The most vulnerable members of the population will likely need booster jabs especially suited to Covid mutations “every year”, the Prime Minister has said.
Speaking at a Downing Street press conference, Boris Johnson said: “As new variants appear, it will be more useful than ever to have vaccines that combat all variants.
“I think we need to be getting ready for a world in which we do have booster jabs against new variants in the autumn and maybe beyond. We should start to think about it as a flu jab — as something elderly and vulnerable people make sure they have every year.”
The PM added that he had “no doubt [that] vaccines will get better and better at being able to cover all variants,” amid concerns about emerging Covid mutations.
The government last week announced it had ordered 50m doses of a new Covid vaccine being developed by German biotech firm CureVac that will target emerging coronavirus mutations.
It comes amid mounting concerns new coronavirus strains may prove partially resistant to available Covid vaccines.
Surge testing was rolled out in the London borough of Lambeth last night, after new cases of “variants of concern” are thought to have spread to the capital.
So far, 147 cases of the South African variant have been identified in Britain. Scientists are concerned that its new E484K mutation, also found in the Brazil variant and a small number of mutated versions of the Kent variant, may evade the immune system.
Johnson also confirmed leaked documents last week revealing the government’s plans to offer a first dose of the vaccine to the top nine priority groups by the end of April.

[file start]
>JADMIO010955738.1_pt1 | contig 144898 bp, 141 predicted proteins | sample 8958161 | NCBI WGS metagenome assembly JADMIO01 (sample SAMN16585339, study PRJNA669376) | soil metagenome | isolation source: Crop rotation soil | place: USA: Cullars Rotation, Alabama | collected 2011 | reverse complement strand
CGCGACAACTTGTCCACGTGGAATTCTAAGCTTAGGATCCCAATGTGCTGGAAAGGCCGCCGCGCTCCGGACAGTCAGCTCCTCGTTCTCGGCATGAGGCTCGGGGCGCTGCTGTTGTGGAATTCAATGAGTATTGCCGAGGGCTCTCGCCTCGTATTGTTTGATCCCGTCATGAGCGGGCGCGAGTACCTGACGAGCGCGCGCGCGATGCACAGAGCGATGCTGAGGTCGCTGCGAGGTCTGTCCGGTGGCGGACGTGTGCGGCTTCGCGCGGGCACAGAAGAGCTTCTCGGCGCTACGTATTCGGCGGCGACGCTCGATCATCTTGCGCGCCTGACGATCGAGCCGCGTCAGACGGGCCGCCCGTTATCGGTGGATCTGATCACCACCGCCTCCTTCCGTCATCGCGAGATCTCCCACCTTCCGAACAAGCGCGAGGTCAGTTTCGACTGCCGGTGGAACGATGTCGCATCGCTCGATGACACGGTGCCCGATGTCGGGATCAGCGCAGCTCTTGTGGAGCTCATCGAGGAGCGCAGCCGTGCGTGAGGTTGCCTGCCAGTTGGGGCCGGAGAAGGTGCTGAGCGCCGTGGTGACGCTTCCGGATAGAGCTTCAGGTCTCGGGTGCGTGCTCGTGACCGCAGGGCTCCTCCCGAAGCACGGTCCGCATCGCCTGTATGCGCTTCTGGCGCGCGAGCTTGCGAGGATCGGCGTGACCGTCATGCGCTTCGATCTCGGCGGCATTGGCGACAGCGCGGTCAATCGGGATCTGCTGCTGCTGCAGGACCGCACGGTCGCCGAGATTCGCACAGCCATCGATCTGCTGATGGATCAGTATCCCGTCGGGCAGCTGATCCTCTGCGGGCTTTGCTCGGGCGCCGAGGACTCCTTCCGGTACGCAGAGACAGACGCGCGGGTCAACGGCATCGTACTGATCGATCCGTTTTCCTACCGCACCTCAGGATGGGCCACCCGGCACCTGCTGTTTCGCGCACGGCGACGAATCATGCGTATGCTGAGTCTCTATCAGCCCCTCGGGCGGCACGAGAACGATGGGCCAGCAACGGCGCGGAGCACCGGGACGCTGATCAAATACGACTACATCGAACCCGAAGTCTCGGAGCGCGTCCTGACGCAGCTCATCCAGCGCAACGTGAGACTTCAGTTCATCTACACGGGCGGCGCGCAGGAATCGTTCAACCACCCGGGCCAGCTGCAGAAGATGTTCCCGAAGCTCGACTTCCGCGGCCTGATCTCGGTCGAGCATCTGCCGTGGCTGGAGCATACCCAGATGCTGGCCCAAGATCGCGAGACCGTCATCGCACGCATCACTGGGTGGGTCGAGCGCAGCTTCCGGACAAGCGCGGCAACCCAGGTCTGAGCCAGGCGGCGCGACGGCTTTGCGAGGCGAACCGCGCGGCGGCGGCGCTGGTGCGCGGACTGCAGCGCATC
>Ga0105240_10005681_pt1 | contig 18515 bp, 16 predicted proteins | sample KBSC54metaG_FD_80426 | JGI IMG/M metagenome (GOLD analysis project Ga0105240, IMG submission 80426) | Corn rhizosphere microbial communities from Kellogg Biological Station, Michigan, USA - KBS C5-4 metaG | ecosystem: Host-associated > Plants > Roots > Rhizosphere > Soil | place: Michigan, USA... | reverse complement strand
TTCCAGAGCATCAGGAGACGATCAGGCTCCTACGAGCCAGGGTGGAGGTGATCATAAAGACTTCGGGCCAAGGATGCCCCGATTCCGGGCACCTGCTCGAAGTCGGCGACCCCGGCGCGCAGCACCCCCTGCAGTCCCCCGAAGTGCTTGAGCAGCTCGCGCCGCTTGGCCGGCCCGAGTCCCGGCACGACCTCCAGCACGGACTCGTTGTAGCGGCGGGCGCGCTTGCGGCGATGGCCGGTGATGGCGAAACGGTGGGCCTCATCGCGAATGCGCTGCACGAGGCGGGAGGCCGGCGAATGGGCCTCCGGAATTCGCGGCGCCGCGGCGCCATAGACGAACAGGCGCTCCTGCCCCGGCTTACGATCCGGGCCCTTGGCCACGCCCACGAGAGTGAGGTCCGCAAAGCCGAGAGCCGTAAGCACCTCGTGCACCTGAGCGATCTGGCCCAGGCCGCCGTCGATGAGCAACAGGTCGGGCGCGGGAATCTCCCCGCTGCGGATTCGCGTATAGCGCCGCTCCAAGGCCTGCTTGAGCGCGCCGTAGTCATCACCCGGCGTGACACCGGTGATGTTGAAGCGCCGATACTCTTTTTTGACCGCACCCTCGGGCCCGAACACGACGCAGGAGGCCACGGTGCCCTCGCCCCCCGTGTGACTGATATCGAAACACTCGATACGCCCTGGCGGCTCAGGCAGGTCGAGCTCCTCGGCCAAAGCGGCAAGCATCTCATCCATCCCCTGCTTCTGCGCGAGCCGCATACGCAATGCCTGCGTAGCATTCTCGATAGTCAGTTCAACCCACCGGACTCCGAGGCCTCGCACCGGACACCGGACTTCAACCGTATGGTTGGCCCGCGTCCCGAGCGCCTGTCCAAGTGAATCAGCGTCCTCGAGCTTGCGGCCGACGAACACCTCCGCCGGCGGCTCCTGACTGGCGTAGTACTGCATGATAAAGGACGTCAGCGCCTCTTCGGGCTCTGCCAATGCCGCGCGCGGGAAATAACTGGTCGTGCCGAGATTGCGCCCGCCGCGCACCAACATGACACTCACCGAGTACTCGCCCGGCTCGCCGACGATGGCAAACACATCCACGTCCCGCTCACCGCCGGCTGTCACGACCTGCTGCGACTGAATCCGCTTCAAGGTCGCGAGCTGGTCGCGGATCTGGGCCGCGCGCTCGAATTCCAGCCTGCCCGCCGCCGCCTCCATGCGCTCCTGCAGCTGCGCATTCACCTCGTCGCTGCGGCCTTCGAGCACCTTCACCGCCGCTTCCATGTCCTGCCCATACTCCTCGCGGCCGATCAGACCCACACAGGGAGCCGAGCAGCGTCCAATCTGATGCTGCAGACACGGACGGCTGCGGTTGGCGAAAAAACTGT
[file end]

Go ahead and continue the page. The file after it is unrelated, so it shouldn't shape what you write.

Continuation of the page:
He praised the rollout of the jab so far, which has seen more than 13m people across the country receive their first injection — equivalent to around a quarter of the UK’s adult population.
Sir Patrick Vallance, the government’s chief scientific adviser, added that the vaccine will provide further protection against Covid on top of antibodies, noting that past infection of the virus “is not a reason to avoid vaccination”.
The Prime Minister refuse to provide clarity over whether current restrictions will be eased in time for summer holidays, saying he would outline further details on 22 February.
“That is the best I can give. There’s not an awful long delay between now and the 22nd, but I hope we will be able to give some more clarity to people then,” said Johnson.
The transport secretary revealed this morning that ministers are in discussions with other countries over the creation of an international vaccine certification system that would allow a partial resumption of travel.
Grant Shapps told the BBC he has spoken to his counterparts in the US and Singapore about the creation of an internationally recognisable system of proving people have been vaccinated.
However he warned that holidays may be off the cards for quite some time as Britain attempts to ward off the threat of emerging Covid variants.
“I can’t give you a definitive answer on whether we will be able to take holidays, either at home or abroad,” Shapps told Sky News. “Nobody can tell from the point at which we are sitting right now. What we are dealing with now are new variants, and we cannot risk it.”